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Welcome to my tribute to Tyrannosaurus Sue




Sue model

Sculptor Brian Cooley's 1/3 life-size model of what Sue
may have looked like when she was alive.







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The largest Tyrannosaurus ever discovered, Sue stretches 42 feet (12.8 m) from head to tail
and stands 13 feet (4 m) high at the hips. Scientists estimate that she weighed about
14,000 lbs. (6400 kg) when she was alive.







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It's obvious how Sue got her scientific name, Tyrannosaurus rex
-- from the Greek and Latin for "tyrant lizard king."







T-rex teeth

Sue's huge jaws held 58 teeth up to 12 inches (30 cm) in length. About two thirds of each
tooth was deeply rooted in the jawbone. The edges of the teeth were sharp
as knives and serrated. Unlike mammals, dinosaurs were able to grow
new teeth to replace those that were lost or broken. Several new
teeth can be seen emerging from Sue's upper and lower jaws.





T-rex head

The steel armature that supports Sue's skeleton can not hold her massive 600 lb.
(272 kg) skull -- so she was fitted with a light but accurate casting...







T-rex skull

...while Sue's actual 5-foot-long (1.5 m) skull is on display on the museum's second floor.







T-rex 'wishbone'

Scientists who study the evolution of birds and dinosaurs are very excited about finding Sue's
boomerang-shaped furcula or wishbone. It's the first one found in a Tyrannosaurus.
Wishbones are possessed only by similar meat eating dinosaurs -- and all
birds -- which some scientists believe are "modern dinosaurs."






Smithsonian T-rex

Here is the T-rex at the Smithsonian National Museum of Natural History in
Washington, DC. Not only is the furcula bone missing, the dinosaur's
shoulder bones and arms were placed too closely as a result.







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Sue lived about 67 million years ago during the Late Cretaceous Period. She was discovered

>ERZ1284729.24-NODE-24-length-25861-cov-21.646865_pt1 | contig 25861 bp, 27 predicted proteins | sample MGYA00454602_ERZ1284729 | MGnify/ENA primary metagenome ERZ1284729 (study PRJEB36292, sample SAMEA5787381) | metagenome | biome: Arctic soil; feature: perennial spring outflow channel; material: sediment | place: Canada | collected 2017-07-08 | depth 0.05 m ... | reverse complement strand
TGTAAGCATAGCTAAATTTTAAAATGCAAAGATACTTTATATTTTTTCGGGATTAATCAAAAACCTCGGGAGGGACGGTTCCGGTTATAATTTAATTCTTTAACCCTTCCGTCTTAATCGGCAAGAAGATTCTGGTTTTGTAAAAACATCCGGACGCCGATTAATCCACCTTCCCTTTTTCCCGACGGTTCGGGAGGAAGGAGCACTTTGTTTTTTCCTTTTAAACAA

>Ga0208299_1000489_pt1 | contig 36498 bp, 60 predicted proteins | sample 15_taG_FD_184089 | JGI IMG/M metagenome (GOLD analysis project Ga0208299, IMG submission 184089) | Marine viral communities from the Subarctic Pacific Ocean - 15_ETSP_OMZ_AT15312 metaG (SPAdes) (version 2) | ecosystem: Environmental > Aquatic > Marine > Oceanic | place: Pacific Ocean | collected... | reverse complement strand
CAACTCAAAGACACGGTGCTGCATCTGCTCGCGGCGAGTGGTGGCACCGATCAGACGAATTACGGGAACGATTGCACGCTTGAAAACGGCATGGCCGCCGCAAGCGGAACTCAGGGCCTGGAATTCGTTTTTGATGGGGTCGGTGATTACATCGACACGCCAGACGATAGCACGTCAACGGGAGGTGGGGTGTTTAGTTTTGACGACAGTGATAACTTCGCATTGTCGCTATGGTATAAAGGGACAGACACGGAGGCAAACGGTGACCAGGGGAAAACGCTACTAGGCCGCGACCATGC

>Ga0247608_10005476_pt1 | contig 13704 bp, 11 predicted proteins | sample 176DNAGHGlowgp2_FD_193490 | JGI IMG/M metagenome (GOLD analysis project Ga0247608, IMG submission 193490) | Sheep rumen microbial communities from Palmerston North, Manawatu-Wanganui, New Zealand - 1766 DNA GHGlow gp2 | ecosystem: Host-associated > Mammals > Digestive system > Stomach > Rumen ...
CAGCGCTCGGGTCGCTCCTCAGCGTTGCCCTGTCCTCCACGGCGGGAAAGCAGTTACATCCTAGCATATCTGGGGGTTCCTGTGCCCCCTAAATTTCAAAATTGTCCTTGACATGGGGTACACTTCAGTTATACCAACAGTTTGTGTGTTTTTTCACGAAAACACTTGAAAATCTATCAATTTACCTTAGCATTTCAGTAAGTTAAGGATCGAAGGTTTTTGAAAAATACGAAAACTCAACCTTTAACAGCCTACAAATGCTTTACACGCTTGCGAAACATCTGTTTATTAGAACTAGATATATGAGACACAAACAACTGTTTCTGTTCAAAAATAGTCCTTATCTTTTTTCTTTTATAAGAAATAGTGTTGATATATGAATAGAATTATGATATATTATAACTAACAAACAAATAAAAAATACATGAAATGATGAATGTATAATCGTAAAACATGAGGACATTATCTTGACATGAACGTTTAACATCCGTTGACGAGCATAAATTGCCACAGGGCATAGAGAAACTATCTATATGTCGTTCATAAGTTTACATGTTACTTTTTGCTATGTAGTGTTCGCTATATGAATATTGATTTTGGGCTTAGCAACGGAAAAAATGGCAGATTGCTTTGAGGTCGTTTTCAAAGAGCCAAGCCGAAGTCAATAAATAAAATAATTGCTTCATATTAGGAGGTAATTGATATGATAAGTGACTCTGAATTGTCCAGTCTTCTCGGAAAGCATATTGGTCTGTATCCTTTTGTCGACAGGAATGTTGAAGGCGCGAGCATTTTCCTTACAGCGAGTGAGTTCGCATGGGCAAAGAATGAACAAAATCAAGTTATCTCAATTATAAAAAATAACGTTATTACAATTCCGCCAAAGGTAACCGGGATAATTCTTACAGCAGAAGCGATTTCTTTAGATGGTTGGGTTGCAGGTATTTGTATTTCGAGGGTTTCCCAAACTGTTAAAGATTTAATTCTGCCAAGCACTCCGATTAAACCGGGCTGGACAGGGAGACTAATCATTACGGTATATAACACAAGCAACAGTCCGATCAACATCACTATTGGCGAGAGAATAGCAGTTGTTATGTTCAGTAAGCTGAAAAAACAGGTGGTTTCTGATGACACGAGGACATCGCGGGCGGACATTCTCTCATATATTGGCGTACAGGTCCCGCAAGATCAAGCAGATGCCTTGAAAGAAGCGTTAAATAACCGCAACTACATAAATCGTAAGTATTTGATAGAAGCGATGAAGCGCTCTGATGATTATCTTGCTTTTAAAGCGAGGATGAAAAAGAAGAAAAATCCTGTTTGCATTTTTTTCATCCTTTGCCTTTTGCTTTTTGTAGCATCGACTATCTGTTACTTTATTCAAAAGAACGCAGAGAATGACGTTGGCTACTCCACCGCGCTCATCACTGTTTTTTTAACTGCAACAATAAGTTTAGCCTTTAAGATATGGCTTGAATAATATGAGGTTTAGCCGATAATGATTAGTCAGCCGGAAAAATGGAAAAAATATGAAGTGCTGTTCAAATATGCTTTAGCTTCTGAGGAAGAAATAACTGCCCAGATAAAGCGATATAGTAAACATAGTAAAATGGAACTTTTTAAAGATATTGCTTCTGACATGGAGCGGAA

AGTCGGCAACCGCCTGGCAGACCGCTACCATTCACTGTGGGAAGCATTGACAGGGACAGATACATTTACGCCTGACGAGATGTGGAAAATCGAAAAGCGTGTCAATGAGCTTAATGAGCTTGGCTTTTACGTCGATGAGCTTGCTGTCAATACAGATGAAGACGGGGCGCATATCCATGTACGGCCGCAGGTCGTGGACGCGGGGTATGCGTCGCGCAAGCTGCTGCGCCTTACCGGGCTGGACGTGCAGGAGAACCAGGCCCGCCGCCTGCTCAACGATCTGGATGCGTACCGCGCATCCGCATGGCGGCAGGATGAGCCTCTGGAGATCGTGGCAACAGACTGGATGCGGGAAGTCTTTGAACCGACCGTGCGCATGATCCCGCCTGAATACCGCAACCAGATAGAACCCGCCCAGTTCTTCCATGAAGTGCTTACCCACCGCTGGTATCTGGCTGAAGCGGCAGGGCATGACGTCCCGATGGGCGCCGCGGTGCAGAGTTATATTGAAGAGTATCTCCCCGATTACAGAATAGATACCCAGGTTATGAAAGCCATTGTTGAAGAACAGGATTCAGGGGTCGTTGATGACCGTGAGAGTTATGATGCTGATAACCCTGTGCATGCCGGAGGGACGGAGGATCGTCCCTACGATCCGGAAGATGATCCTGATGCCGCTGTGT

August 12, 1990 on the Cheyenne River Sioux Indian Reservation in South Dakota
by fossil hunter Sue Hendrickson. On Oct. 4, 1997, the Field Museum
purchased the dinosaur at a Sotheby auction for $8.36 million,
with financial support from McDonald's Corporation, Walt
Disney World Resort, and private individuals.







gastralia

Sue's remarkably well preserved "gastralia" are another exciting find. These bones
grew under the skin covering the dinosaur's abdomen and/or thorax and are seldom
found among fossils. Although rib like, they were not attached to the actual ribs or
other bones. As a result, scientists are not sure how they were positioned in life,
which is why they are in a display case and not yet attached to Sue. Scientists
hope these bones will provide clues as to their position and function. It is
thought that they helped to protect the dinosaur's vital organs and may
also have helped it breathe. Mammals breathe with the help of a
diaphragm. Reptiles and birds are "rib breathers." Dinosaurs
probably were too.







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"You all come back now, ya hear?"








New!   "The Tyrannosaurus Collection Screen Saver"

Featuring 35 photographs of the "kings of the tyrant lizards"


The Tyrannosaurus Collection Screen Saver








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© 2000 Andrew A. Skolnick - All rights reserved.


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